The Foundation
for Barnes-Jewish Hospital

Giving From the Heart for the Heart

October 19, 2011

Sanford “Sandy” and Gloria Spitzer of St. Louis give from the heart, for the heart.

Both sides of their family have a strong history of heart disease and of receiving heart care at Barnes-Jewish Hospital. Sandy and Gloria have faced heart issues themselves.

About 12 years ago, Sandy suddenly experienced double vision while on the golf course. His eye doctor referred him to a cardiologist, who determined Sandy had a mild stroke (called a transient ischemic attack, or TIA). At the time, the cardiologist didn’t feel any additional care was necessary. This didn’t sit well with the Spitzers’ daughter, a physician in Wisconsin. She suggested Sandy seek a second opinion from her former classmate, Craig Reiss, MD, a cardiologist at Barnes-Jewish Hospital. Dr. Reiss recommended medication and follow-up care to prevent a full-blown stroke. After a TIA, symptoms usually disappear within 24 hours. However, once a person has had a TIA, the likelihood of a larger stroke is dramatically higher.

“I’ve been treated by Dr. Reiss ever since,” Sandy says. “I believe his care made the difference.”

Less than a year ago, Dr. Reiss had to implant a stent to open a significant blockage in Sandy’s artery—the same artery that caused a massive heart attack in Sandy’s brother more than 20 years before. Gloria’s specialized heart care goes back more than 25 years with Scott Nordlicht, MD, a Washington University School of Medicine cardiologist at Barnes-Jewish Hospital. After experiencing chest pains, Gloria had her first angiogram at age 53. Dr. Nordlicht diagnosed her with small vessel heart disease, a condition in which the small arteries of the heart become blocked, rather than the large arteries. This type of heart disease is more common in women and often difficult to detect.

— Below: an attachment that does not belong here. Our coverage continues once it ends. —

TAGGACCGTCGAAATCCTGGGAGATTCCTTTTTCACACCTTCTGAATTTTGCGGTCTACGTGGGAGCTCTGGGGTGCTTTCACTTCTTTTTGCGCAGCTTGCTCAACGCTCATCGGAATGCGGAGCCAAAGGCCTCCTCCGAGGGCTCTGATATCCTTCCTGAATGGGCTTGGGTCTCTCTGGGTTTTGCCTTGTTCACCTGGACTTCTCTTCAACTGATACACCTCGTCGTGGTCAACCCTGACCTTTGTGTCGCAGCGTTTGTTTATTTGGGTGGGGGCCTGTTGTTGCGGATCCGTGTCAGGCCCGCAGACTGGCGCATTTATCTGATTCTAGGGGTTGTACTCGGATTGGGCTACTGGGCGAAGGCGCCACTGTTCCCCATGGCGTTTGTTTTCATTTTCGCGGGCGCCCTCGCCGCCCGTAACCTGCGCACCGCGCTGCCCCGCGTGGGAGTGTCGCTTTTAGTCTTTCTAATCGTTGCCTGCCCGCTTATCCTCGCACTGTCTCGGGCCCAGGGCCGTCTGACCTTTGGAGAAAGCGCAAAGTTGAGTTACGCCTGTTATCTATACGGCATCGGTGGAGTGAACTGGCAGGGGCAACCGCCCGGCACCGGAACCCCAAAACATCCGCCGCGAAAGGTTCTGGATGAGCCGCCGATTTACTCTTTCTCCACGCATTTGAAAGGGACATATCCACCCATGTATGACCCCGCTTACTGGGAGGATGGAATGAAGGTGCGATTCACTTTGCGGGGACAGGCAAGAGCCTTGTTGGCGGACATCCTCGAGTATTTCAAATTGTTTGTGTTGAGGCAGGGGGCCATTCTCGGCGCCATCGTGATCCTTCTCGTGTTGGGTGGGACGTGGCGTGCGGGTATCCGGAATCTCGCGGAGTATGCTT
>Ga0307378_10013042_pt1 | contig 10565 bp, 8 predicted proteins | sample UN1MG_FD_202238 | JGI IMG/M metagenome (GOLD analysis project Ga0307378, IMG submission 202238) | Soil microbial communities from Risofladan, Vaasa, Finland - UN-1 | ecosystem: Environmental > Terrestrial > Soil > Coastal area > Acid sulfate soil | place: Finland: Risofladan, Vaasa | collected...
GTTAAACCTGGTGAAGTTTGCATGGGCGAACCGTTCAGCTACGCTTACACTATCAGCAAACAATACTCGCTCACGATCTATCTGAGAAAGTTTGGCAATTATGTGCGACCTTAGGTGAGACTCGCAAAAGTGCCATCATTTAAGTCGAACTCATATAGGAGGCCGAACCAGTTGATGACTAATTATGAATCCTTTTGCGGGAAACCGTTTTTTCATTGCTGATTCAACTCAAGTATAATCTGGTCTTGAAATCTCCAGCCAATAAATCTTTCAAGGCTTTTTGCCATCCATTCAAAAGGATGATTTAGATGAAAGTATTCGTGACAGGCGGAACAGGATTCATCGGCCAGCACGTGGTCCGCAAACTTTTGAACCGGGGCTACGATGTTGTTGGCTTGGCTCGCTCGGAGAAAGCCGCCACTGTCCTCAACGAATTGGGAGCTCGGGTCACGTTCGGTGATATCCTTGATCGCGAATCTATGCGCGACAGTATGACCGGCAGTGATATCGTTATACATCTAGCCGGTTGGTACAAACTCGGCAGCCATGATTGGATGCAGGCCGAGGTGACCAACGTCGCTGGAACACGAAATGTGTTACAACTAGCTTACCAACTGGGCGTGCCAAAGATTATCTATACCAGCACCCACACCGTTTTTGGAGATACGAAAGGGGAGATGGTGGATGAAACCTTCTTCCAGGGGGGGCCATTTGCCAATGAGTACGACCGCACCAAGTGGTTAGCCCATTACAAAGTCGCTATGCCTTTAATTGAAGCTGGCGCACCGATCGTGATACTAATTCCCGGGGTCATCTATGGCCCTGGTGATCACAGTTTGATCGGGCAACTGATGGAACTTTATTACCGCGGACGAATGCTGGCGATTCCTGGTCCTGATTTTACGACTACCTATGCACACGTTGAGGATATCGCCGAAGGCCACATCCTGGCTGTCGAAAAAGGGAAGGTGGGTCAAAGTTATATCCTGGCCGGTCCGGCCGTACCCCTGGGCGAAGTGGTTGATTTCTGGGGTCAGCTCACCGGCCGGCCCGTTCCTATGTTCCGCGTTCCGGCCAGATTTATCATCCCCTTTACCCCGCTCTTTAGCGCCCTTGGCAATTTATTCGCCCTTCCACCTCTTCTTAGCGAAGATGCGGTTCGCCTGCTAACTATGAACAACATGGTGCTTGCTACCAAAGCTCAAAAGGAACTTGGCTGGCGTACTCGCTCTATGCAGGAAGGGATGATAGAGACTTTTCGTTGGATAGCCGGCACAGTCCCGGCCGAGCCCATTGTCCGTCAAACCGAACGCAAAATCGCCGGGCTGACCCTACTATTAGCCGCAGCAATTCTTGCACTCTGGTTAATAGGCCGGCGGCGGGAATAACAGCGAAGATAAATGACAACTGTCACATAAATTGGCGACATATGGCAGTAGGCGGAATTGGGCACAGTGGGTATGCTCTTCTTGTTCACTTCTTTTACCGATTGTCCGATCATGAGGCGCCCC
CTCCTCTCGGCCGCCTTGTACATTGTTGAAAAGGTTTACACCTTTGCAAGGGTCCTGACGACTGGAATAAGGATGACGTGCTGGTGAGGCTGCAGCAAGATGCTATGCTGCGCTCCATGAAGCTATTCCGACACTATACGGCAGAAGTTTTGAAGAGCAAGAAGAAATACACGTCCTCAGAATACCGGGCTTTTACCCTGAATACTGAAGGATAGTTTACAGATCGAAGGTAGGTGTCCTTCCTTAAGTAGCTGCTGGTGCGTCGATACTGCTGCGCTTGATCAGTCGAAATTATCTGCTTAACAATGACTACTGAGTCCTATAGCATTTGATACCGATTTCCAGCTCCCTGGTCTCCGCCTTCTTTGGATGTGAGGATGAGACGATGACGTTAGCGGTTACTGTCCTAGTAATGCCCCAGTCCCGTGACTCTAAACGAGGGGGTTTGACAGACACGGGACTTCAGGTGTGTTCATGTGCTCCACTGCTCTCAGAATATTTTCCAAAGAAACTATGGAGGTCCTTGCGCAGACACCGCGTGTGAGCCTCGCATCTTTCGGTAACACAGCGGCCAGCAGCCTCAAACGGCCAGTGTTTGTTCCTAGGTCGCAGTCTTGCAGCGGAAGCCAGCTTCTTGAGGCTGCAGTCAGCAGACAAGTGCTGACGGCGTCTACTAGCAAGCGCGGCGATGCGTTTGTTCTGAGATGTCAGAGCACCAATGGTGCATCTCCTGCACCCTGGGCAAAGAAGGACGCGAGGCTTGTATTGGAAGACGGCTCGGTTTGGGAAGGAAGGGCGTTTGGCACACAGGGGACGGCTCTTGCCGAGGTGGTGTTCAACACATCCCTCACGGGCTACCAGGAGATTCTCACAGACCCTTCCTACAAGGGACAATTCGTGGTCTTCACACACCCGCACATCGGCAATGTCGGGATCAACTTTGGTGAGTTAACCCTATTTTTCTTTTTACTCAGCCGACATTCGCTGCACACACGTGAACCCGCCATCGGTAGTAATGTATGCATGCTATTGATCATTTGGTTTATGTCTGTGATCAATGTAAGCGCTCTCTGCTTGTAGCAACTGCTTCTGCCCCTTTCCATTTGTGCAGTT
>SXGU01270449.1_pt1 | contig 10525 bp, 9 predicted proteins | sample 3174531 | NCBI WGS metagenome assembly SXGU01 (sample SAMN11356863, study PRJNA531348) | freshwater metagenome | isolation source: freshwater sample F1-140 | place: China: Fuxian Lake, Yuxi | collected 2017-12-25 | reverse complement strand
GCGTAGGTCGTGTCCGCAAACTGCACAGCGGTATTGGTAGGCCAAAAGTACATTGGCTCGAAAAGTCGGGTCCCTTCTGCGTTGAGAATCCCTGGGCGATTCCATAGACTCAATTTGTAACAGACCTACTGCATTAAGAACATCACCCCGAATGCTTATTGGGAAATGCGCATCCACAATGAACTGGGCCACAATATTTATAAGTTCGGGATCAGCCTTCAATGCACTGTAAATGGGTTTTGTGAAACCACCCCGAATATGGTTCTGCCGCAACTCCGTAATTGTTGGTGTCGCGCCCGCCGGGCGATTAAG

“At Barnes-Jewish Hospital, more doctors are now investigating heart disease in women, which doesn’t always show the same symptoms as in men,” Gloria says. “Dr. Nordlicht works to find the right medications for me. At age 79, I live a good life and do everything I want to do, despite having heart disease.”

A Lasting Gift for Families Everywhere

The Spitzers’ experience with exceptional heart care at Barnes-Jewish Hospital is just one example of the expertise patients receive. Barnes-Jewish ranks 18th out of nearly 5,000 hospitals in the U.S. for heart care and heart surgery, according to U.S. News & World Report. For the
19th straight year, the hospital earned honors as part of the newsmagazine’s Honor Roll, ranking 11th overall.

In addition, the Heart & Vascular Center has been named a 2011 recipient of the American Heart Association’s Mission: Lifeline Silver Award. The award recognizes the success of Barnes-Jewish and its physician partners at Washington University School of Medicine in providing quality care to heart attack patients. Barnes-Jewish is the only St. Louis area hospital to receive this award, which specifically recognizes treatment of the deadliest type of heart attack, an ST-Elevation Myocardial Infarction.